My earliest years were in WW2 England, a dismal place where food and living accommodations were in short supply and where a caste system would have sentenced me to a life in the slums were it not for my escape to Canada with my parents on a noisy North Star aircraft, in 1952. Enroute, we landed in Iceland in the midst of a magnificent Aurora Borealis display. I can still vividly recall the feeling of my nostrils pinching together as we deplaned in the dead of winter near the North Pole.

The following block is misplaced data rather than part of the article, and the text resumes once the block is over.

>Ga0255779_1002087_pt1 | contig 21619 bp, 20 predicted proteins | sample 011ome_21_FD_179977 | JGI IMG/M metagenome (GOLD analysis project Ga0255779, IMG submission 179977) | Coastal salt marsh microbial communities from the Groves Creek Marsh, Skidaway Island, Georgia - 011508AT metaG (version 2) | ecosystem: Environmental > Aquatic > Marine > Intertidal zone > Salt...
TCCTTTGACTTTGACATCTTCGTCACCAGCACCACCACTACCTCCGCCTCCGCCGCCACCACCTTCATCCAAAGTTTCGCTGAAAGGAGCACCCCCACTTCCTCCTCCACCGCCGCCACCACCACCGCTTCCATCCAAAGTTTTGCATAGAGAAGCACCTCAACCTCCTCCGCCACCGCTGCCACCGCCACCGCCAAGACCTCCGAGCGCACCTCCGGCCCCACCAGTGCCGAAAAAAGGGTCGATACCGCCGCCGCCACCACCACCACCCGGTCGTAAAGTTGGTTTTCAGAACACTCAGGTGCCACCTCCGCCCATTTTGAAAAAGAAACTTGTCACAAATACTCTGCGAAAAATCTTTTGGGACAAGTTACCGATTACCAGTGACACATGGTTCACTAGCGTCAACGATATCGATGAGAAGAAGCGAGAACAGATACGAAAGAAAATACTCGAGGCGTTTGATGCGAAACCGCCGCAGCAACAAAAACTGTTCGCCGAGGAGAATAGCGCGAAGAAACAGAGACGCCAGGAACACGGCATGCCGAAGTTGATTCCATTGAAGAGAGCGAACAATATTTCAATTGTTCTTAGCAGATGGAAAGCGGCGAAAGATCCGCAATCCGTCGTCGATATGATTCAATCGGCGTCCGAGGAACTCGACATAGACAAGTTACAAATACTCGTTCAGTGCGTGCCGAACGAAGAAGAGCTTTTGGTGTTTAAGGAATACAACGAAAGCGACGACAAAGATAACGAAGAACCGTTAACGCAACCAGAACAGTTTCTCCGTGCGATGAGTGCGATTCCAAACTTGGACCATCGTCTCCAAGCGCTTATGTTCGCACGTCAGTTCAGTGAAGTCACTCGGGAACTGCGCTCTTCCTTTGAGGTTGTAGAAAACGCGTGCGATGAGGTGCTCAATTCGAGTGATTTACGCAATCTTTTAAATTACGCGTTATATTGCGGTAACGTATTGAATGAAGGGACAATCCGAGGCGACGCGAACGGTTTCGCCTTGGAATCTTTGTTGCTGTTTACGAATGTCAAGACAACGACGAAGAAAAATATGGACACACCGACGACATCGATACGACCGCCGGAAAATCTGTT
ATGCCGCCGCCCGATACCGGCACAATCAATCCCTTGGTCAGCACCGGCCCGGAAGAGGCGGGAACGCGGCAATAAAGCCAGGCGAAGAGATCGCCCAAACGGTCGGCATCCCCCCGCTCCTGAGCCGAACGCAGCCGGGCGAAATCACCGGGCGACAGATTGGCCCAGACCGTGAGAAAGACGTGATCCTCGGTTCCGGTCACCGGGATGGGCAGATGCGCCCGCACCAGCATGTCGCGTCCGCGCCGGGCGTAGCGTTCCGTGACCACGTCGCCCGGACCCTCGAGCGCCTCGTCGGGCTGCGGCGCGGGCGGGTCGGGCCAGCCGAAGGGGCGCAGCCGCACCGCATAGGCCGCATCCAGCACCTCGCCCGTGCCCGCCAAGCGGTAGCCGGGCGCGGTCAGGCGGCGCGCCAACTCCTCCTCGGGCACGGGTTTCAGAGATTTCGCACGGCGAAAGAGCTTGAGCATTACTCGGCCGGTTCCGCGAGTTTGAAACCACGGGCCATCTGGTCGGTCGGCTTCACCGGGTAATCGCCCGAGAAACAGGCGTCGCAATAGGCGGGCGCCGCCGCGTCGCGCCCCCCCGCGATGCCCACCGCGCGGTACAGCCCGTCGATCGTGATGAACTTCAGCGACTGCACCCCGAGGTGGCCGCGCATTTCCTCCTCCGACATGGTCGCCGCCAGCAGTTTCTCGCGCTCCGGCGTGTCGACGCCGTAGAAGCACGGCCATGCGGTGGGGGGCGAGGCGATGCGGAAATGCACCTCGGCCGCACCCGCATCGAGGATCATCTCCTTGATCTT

My teen years were spent in Toronto, where we had weekly nuclear drills in school (we would all crouch down under our desks!), and where the boys seemed to have one thing on their minds, and the girls who succumbed to the pressure and "went all the way" and got pregnant were instantly shunned by both boys and girls. Abortion was a dirty word back then, done in filthy back rooms by quacks and users. My in-bred English sense of fair play bridled at this state of affairs, but girls were not activists in that decade, so I said and did nothing. I emerged unscathed into the sixties when a breath of fresh air blew through the western world. Girls did become activists, Kennedy ruled in Camelot, love was in the air, and Dr. Henry Morgentaler began his crusade for abortion rights in Canada. It was a hard fight, but he prevailed, and thanks to jury nullification, was acquitted many times by peers who believed that a person should have control over her own body.